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Residency Requirements

Residency is an opportunity for new graduate students to assimilate into the field of psychology and the college experience.  This one year residency requirement meets one year of the two year requirement of the American Psychological Association (APA).  It also encourages the development of collegial, collaborative research and practice, relationships, mentoring, and the personal and professional attributes associated with success as a scientist-practitioner in psychology.

Doctoral students complete their residency requirements in two consecutive academic semesters during their first year. Students must be enrolled full-time. Full-time graduate study is defined as a minimum load of nine (9) hours of credit per fall and spring semesters.  Residency credit is contingent upon approval of logs submitted at the end of each semester or term of residency.

The fulfillment of the first-year residency requirements includes documented participation in appropriate extracurricular professional activities. Students will be expected to participate in a minimum of five (5) activities each semester, and to document these activities on the College of Education Residency Form.

Required Residency Activities 

  1. Participating in new doctoral student interviews (Spring, dates to be announced)
  2. Attending at least one candidacy proposal meeting (held throughout the year)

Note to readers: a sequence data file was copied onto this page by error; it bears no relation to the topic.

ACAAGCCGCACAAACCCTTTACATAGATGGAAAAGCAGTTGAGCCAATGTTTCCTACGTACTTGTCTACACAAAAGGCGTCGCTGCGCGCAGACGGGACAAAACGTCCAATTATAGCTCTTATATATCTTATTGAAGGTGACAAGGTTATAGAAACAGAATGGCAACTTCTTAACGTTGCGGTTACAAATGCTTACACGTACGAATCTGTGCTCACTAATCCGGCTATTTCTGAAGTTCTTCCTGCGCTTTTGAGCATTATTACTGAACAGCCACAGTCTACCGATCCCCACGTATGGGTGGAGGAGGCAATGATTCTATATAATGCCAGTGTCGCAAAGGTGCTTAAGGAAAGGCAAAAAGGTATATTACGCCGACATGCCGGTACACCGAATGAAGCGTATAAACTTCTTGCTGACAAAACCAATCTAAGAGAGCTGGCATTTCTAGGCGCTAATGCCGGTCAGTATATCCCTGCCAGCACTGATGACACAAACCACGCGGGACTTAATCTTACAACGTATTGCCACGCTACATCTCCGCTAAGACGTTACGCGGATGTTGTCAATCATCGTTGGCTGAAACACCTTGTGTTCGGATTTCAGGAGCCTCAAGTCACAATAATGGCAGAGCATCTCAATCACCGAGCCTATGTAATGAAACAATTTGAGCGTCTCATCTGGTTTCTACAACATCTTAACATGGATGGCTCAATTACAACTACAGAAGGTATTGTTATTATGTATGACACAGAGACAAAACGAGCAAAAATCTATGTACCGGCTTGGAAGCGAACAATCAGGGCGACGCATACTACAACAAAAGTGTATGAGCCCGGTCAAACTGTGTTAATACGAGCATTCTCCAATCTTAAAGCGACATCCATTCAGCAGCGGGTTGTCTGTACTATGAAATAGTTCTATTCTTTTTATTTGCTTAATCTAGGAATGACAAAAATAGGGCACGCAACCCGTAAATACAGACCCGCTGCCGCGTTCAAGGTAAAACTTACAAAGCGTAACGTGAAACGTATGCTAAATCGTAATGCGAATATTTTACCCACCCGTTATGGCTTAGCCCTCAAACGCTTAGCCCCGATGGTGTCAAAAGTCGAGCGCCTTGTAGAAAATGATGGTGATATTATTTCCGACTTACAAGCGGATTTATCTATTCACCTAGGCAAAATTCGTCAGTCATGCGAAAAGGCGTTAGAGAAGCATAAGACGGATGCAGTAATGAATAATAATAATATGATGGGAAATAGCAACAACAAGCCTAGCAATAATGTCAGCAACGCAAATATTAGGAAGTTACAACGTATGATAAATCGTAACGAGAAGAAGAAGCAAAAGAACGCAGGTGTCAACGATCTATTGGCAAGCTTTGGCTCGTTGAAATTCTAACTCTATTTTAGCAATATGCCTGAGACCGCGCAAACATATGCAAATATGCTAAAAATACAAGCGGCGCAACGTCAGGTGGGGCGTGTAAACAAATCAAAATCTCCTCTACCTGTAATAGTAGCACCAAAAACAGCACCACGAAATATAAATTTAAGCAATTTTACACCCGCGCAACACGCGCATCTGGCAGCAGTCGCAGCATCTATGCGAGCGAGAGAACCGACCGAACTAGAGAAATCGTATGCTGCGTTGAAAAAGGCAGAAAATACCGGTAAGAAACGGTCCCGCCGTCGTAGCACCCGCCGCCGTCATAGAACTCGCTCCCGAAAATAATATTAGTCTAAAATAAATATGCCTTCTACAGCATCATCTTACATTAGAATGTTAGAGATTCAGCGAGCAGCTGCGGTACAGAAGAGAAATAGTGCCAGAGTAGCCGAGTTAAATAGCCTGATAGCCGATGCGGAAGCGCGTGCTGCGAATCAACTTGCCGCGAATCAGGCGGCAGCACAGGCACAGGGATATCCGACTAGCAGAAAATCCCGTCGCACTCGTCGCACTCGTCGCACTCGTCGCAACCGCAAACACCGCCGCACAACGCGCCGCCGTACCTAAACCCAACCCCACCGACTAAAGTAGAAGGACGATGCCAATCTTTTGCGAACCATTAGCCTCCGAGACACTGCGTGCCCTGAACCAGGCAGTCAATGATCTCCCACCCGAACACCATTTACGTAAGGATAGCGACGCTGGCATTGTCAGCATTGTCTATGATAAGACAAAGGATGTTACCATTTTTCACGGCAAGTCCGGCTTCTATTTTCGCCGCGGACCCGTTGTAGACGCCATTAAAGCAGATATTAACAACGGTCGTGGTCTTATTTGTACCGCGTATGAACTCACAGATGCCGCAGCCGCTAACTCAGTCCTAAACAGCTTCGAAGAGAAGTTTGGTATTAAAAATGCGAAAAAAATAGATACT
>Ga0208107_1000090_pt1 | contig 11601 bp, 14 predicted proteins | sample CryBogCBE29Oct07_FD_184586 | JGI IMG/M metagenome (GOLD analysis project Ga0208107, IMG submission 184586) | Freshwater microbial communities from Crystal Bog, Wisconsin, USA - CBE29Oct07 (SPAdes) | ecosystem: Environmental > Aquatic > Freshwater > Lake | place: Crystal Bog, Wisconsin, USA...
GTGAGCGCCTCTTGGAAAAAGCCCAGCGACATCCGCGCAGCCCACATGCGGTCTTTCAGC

3. Attending at least one candidacy defense meeting(held throughout the year)
  4. Attending at least one dissertation proposal meeting (held throughout the year)
  5. Attending at least one dissertation defense (held throughout the year)
  6. Submitting a research proposal for the April Houston Research Symposium
  7. Participation in “Brown Bag” lunch  seminars

Other activities considered appropriate for satisfying remaining Residency requirements include attendance and/or participation at the following:

  1. Graduate Student Organization (GSO meetings
  2. Local, regional, and national professional meetings and conferences relevant to psychology (e.g., HPA, TPA, TASP, SWEPA, APA, NASP, AERA)
  3. Program “town-hall” meetings
  4. Professional workshops*
  5. University, College, or Department-sponsored colloquia
  6. Off-campus professional lectures directly and clearly relevant to psychology
  7. Preparing for, delivering, and processing a lecture presented in an approved class